Nordic Aquafarms is close to bringing one of the first major land-based salmon farms in the United States online, but has not yet resolved an ongoing lawsuit that states the company does not have title rights to land it needs to access the ocean.

While Maine's permitting agencies have ruled Nordic has secured right, title and interest to inter-tidal land to pipe water from its farm site into the Penobscot Bay, the company is closely watching a lawsuit that says otherwise, Nordic Aquafarms Executive Vice President Commercial Marianne Naess told IntraFish.

"Nordic will consider when to move forward with construction and might decide to wait until we are satisfied with the status of the intertidal ownership," Ness told IntraFish. She noted the lawsuit is closely intertwined with several permits the Maine Department of Environmental Protection is still reviewing for approval, but that NAF still expects to receive its final permits from the state later this summer.

The opponents, landowners Jeffrey Mabee and Judith Grace, filed the lawsuit last year against Nordic based on language from the 1946 deed of the land's former owner Harriet Hartley. It states no businesses for profit are to be conducted on the land unless agreed to by Hartley, her heirs or designated individuals.

While Nordic has already obtained approval from Hartley's heirs, the landowner couple has created a conservation easement for the disputed inter-tidal land, naming it the Harriet L. Hartley Conservation Area. That designation is helping to keep the lawsuit in play, according to the Midcoast Maine Free Press.

Sour grapes?

Prior to filing lawsuits against Nordic, Mabee and Grace wanted to sell their property to Nordic for $1 million (€890,000).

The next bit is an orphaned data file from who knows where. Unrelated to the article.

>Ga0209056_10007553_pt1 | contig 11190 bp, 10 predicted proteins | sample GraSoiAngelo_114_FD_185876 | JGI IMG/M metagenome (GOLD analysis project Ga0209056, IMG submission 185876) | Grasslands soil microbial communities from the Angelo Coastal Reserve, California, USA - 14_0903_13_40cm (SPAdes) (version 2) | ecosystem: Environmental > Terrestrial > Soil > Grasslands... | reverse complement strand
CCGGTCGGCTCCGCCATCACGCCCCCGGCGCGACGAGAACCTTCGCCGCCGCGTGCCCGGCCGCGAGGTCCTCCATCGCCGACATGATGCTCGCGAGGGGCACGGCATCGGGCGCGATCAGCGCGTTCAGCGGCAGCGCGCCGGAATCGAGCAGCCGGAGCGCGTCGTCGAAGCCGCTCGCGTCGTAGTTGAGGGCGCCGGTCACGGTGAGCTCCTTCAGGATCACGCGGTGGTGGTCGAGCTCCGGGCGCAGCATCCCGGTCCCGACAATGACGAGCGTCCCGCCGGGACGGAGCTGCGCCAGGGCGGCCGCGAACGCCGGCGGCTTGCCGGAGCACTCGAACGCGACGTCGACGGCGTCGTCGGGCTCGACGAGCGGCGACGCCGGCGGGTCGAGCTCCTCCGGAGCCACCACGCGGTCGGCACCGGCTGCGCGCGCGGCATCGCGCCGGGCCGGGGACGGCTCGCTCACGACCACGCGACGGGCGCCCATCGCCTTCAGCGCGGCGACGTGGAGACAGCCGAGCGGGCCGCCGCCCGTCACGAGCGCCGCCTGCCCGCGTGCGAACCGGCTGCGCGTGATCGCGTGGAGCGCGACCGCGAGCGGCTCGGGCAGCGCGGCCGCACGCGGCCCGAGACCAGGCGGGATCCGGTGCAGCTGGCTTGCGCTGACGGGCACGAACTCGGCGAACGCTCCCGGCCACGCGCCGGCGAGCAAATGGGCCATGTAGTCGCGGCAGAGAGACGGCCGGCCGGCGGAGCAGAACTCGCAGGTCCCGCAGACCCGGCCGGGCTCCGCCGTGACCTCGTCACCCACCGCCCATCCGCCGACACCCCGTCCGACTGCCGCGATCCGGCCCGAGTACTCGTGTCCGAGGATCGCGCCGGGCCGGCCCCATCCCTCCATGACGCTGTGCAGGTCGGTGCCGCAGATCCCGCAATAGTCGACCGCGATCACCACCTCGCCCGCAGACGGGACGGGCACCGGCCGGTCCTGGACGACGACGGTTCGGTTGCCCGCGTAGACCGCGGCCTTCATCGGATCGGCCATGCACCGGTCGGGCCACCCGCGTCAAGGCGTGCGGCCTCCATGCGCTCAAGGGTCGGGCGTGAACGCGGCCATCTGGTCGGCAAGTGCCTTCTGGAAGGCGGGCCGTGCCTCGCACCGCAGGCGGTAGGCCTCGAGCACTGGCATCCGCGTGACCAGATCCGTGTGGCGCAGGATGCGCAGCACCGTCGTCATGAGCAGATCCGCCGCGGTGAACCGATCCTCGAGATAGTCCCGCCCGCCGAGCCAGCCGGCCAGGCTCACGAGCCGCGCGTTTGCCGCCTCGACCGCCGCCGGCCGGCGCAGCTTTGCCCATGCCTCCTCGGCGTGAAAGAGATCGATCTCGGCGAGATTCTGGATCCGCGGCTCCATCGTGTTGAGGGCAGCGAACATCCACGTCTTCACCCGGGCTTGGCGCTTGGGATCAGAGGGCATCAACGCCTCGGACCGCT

NAF said the company was in dialogue with Mabee and Grace about the purchase, but that the couple "initially claimed that they had given first right of refusal to someone else."

Ness said after NAF had secured intertidal access through another property owned by Richard and Janet Eckrote, the Mabees approached the company about wanting to sell.

On June 4, a Maine Superior Court judge dismissed Nordic's motion to throw out the case because the defendants were unable to join neighboring landowners, including the Eckrotes, in their lawsuit.

The judge granted the landowners 14 days from the June 4 ruling to petition neighbors, citing the coronavirus pandemic as a reason for the extension.

"It's unpredictable," Naess said of when the case could ultimately be resolved. The judge in Maine ordered a status phone conference to occur before June 25 that will try to determine how to move the complicated title issue forward.

Nordic Aquafarms CEO Bernt-Olav Rottingsnes told IntraFish recently the company is ready to start early construction in Maine.

"All applications have been submitted, all hearings have been completed and it is now up to the Maine authorities to make their statement -- but everything indicates that it will be in our favor," he said.

But he also said the company has "not been in the market to raise money for that project yet because we first want to get the permits."

The facility will be built in two equal phases to produce 10,000 to 12,000 metric tons per phase, costing about $250 million (€221 million) each -- bringing the total up to $500 million (€442 million), a chunk financed with loans.

Correction: A previous version of this story stated Nordic Aquafarms would not be able to bring one of the first major land-based salmon farms in the United States online until it resolves an ongoing lawsuit that is preventing it from having ocean access.

A previous version of this story also cited the Maine court granting the landowner opponents 21 days from June 4 to petition neighbors.